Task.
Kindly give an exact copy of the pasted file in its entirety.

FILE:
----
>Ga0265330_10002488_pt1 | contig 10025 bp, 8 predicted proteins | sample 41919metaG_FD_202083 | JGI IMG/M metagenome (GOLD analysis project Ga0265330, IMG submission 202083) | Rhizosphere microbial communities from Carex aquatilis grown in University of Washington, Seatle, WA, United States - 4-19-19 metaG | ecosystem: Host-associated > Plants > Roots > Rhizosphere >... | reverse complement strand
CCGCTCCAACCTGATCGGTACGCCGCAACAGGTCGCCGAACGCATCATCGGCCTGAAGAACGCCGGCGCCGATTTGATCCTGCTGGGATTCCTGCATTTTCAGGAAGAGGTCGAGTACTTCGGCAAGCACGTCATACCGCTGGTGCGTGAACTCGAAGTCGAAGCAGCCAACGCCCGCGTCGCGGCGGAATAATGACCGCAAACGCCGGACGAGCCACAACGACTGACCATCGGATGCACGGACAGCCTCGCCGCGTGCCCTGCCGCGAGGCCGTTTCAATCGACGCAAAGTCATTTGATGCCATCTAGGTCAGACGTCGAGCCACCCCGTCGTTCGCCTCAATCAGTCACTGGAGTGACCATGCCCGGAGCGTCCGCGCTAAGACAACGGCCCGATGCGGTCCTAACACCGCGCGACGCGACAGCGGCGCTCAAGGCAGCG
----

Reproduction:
>Ga0265330_10002488_pt1 | contig 10025 bp, 8 predicted proteins | sample 41919metaG_FD_202083 | JGI IMG/M metagenome (GOLD analysis project Ga0265330, IMG submission 202083) | Rhizosphere microbial communities from Carex aquatilis grown in University of Washington, Seatle, WA, United States - 4-19-19 metaG | ecosystem: Host-associated > Plants > Roots > Rhizosphere >... | reverse complement strand
CCGCTCCAACCTGATCGGTACGCCGCAACAGGTCGCCGAACGCATCATCGGCCTGAAGAACGCCGGCGCCGATTTGATCCTGCTGGGATTCCTGCATTTTCAGGAAGAGGTCGAGTACTTCGGCAAGCACGTCATACCGCTGGTGCGTGAACTCGAAGTCGAAGCAGCCAACGCCCGCGTCGCGGCGGAATAATGACCGCAAACGCCGGACGAGCCACAACGACTGACCATCGGATGCACGGACAGCCTCGCCGCGTGCCCTGCCGCGAGGCCGTTTCAATCGACGCAAAGTCATTTGATGCCATCTAGGTCAGACGTCGAGCCACCCCGTCGTTCGCCTCAATCAGTCACTGGAGTGACCATGCCCGGAGCGTCCGCGCTAAGACAACGGCCCGATGCGGTCCTAACACCGCGCGACGCGACAGCGGCGCTCAAGGCAGCG